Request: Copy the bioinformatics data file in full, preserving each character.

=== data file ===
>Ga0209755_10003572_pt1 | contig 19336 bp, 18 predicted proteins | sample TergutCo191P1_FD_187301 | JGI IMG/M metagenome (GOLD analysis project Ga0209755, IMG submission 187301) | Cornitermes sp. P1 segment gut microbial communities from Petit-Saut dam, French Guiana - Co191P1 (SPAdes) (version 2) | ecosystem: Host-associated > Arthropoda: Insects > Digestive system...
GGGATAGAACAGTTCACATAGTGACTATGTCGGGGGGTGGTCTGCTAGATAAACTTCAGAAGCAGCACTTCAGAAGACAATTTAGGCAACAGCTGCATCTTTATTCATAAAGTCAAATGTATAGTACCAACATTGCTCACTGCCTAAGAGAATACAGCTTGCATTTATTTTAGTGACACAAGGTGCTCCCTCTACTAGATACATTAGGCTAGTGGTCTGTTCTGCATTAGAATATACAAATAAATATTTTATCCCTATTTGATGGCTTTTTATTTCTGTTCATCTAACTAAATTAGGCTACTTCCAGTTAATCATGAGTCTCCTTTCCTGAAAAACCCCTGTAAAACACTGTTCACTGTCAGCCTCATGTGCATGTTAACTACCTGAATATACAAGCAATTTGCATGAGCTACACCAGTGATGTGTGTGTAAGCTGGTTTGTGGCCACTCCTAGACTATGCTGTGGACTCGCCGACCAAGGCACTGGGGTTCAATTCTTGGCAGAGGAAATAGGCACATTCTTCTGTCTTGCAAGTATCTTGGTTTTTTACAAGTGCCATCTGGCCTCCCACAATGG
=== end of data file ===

>Ga0209755_10003572_pt1 | contig 19336 bp, 18 predicted proteins | sample TergutCo191P1_FD_187301 | JGI IMG/M metagenome (GOLD analysis project Ga0209755, IMG submission 187301) | Cornitermes sp. P1 segment gut microbial communities from Petit-Saut dam, French Guiana - Co191P1 (SPAdes) (version 2) | ecosystem: Host-associated > Arthropoda: Insects > Digestive system...
GGGATAGAACAGTTCACATAGTGACTATGTCGGGGGGTGGTCTGCTAGATAAACTTCAGAAGCAGCACTTCAGAAGACAATTTAGGCAACAGCTGCATCTTTATTCATAAAGTCAAATGTATAGTACCAACATTGCTCACTGCCTAAGAGAATACAGCTTGCATTTATTTTAGTGACACAAGGTGCTCCCTCTACTAGATACATTAGGCTAGTGGTCTGTTCTGCATTAGAATATACAAATAAATATTTTATCCCTATTTGATGGCTTTTTATTTCTGTTCATCTAACTAAATTAGGCTACTTCCAGTTAATCATGAGTCTCCTTTCCTGAAAAACCCCTGTAAAACACTGTTCACTGTCAGCCTCATGTGCATGTTAACTACCTGAATATACAAGCAATTTGCATGAGCTACACCAGTGATGTGTGTGTAAGCTGGTTTGTGGCCACTCCTAGACTATGCTGTGGACTCGCCGACCAAGGCACTGGGGTTCAATTCTTGGCAGAGGAAATAGGCACATTCTTCTGTCTTGCAAGTATCTTGGTTTTTTACAAGTGCCATCTGGCCTCCCACAATGG